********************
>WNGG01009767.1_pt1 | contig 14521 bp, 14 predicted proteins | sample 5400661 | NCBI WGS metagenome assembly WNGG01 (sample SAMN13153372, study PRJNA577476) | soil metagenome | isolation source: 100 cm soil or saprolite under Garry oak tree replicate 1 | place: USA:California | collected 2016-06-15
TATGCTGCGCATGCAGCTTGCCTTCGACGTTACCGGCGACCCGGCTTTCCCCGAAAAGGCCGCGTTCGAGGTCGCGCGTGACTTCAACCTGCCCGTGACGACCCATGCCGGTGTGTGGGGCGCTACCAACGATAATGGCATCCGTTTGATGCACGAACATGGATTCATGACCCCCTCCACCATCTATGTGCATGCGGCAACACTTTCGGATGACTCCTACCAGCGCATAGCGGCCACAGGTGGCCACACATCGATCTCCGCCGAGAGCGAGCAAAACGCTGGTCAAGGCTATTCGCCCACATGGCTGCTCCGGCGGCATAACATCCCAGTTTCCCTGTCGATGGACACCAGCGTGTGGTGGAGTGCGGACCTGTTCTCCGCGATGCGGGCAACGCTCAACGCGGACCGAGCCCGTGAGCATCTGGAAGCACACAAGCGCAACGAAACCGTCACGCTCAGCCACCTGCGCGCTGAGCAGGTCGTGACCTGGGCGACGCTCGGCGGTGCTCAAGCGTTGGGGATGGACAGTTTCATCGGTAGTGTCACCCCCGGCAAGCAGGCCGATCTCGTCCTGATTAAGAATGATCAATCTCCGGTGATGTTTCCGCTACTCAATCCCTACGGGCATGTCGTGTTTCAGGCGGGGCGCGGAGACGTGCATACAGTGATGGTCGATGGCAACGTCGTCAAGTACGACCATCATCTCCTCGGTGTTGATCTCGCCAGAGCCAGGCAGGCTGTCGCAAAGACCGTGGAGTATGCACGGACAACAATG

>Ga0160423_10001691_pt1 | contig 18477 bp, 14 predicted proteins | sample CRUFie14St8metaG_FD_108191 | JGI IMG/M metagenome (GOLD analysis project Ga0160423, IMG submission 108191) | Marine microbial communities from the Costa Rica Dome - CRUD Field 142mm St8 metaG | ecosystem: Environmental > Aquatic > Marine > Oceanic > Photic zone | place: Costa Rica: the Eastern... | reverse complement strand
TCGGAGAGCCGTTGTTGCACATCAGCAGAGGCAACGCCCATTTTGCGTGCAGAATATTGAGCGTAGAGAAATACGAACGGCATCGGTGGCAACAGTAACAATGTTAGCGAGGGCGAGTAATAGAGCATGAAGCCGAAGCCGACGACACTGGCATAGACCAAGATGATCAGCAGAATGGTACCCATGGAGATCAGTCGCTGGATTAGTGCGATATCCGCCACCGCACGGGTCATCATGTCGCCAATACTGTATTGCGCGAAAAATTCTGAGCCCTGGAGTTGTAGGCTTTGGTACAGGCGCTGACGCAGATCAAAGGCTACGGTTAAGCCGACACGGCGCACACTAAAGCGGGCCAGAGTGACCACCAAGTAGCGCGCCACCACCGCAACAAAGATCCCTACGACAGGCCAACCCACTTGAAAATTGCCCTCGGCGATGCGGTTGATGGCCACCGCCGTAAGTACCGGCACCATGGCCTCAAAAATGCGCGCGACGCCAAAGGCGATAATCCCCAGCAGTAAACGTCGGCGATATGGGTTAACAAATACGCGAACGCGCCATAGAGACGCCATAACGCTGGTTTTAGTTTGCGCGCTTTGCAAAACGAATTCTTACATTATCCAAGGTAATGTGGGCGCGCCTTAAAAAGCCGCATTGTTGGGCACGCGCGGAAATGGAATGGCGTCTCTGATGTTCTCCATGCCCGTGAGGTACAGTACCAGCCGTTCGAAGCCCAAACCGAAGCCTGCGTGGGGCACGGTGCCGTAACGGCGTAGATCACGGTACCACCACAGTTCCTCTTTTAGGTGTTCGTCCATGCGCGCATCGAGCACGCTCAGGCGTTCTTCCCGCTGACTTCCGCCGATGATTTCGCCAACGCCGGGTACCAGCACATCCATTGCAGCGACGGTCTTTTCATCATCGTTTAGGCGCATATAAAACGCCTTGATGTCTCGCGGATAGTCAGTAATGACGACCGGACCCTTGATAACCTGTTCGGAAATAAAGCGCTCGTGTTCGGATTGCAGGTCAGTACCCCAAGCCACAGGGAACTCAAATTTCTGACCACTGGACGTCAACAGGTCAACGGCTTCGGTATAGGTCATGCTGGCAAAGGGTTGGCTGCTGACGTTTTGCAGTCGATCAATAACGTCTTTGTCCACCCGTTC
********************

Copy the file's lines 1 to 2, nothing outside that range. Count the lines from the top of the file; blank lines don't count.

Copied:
>WNGG01009767.1_pt1 | contig 14521 bp, 14 predicted proteins | sample 5400661 | NCBI WGS metagenome assembly WNGG01 (sample SAMN13153372, study PRJNA577476) | soil metagenome | isolation source: 100 cm soil or saprolite under Garry oak tree replicate 1 | place: USA:California | collected 2016-06-15
TATGCTGCGCATGCAGCTTGCCTTCGACGTTACCGGCGACCCGGCTTTCCCCGAAAAGGCCGCGTTCGAGGTCGCGCGTGACTTCAACCTGCCCGTGACGACCCATGCCGGTGTGTGGGGCGCTACCAACGATAATGGCATCCGTTTGATGCACGAACATGGATTCATGACCCCCTCCACCATCTATGTGCATGCGGCAACACTTTCGGATGACTCCTACCAGCGCATAGCGGCCACAGGTGGCCACACATCGATCTCCGCCGAGAGCGAGCAAAACGCTGGTCAAGGCTATTCGCCCACATGGCTGCTCCGGCGGCATAACATCCCAGTTTCCCTGTCGATGGACACCAGCGTGTGGTGGAGTGCGGACCTGTTCTCCGCGATGCGGGCAACGCTCAACGCGGACCGAGCCCGTGAGCATCTGGAAGCACACAAGCGCAACGAAACCGTCACGCTCAGCCACCTGCGCGCTGAGCAGGTCGTGACCTGGGCGACGCTCGGCGGTGCTCAAGCGTTGGGGATGGACAGTTTCATCGGTAGTGTCACCCCCGGCAAGCAGGCCGATCTCGTCCTGATTAAGAATGATCAATCTCCGGTGATGTTTCCGCTACTCAATCCCTACGGGCATGTCGTGTTTCAGGCGGGGCGCGGAGACGTGCATACAGTGATGGTCGATGGCAACGTCGTCAAGTACGACCATCATCTCCTCGGTGTTGATCTCGCCAGAGCCAGGCAGGCTGTCGCAAAGACCGTGGAGTATGCACGGACAACAATG